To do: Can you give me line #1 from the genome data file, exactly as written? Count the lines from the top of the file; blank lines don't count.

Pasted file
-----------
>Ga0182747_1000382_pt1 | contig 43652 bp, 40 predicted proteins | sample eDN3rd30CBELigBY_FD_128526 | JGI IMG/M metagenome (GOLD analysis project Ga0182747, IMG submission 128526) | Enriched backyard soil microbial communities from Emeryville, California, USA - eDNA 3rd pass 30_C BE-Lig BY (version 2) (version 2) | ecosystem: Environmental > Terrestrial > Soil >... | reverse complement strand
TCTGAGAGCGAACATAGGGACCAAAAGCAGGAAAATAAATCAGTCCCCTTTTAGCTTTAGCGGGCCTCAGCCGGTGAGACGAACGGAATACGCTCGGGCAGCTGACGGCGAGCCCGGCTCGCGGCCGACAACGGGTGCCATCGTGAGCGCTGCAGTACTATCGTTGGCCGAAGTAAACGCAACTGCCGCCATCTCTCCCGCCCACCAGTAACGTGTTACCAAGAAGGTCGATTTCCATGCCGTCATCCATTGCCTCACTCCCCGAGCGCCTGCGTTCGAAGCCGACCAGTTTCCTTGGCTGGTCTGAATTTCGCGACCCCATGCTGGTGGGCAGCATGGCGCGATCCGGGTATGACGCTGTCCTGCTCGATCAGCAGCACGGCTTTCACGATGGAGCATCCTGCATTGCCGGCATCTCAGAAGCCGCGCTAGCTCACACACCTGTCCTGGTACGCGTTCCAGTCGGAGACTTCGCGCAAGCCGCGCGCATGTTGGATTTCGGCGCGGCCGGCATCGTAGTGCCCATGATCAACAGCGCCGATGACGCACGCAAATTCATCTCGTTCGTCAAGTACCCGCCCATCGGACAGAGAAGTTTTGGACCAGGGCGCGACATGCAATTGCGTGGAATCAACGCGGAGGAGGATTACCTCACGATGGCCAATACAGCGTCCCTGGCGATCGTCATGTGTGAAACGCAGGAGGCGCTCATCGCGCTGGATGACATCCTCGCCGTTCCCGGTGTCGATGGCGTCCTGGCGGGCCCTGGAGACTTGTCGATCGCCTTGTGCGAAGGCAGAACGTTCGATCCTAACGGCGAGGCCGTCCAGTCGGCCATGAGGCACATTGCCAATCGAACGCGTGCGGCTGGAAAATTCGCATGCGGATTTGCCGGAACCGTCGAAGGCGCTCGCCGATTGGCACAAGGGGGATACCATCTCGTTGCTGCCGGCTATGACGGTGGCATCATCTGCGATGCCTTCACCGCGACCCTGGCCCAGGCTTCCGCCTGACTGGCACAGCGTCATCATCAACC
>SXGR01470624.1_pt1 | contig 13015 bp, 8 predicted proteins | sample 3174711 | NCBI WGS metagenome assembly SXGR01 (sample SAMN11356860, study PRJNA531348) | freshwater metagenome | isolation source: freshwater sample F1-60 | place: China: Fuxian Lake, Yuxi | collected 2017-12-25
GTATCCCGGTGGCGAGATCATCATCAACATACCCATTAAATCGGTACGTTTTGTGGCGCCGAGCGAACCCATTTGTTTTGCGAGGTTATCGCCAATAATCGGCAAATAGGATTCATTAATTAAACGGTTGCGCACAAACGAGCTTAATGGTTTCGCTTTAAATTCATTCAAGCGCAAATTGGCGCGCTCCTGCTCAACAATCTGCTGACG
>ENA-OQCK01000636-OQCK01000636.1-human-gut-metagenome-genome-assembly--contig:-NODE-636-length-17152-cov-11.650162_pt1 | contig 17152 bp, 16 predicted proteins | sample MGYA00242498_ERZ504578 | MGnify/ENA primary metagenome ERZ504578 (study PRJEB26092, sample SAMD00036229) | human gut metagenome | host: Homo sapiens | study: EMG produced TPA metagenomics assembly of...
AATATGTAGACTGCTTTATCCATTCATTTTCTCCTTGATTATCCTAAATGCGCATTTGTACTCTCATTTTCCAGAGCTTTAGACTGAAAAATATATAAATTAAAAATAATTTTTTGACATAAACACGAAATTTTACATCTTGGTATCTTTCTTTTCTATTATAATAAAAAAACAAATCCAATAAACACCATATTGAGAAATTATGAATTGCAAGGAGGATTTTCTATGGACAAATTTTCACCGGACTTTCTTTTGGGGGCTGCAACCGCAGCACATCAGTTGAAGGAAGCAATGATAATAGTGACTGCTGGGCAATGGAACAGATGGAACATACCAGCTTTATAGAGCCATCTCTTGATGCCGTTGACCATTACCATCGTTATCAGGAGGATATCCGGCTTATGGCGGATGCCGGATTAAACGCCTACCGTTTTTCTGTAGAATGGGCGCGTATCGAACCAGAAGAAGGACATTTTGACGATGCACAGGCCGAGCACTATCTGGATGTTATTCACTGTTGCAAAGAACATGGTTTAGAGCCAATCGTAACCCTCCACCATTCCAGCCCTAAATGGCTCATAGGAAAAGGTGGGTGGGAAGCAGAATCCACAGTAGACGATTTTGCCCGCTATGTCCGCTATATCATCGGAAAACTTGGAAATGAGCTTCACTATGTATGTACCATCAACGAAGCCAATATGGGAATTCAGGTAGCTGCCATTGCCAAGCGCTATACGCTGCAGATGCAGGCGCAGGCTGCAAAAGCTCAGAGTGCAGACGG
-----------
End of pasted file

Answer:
>Ga0182747_1000382_pt1 | contig 43652 bp, 40 predicted proteins | sample eDN3rd30CBELigBY_FD_128526 | JGI IMG/M metagenome (GOLD analysis project Ga0182747, IMG submission 128526) | Enriched backyard soil microbial communities from Emeryville, California, USA - eDNA 3rd pass 30_C BE-Lig BY (version 2) (version 2) | ecosystem: Environmental > Terrestrial > Soil >... | reverse complement strand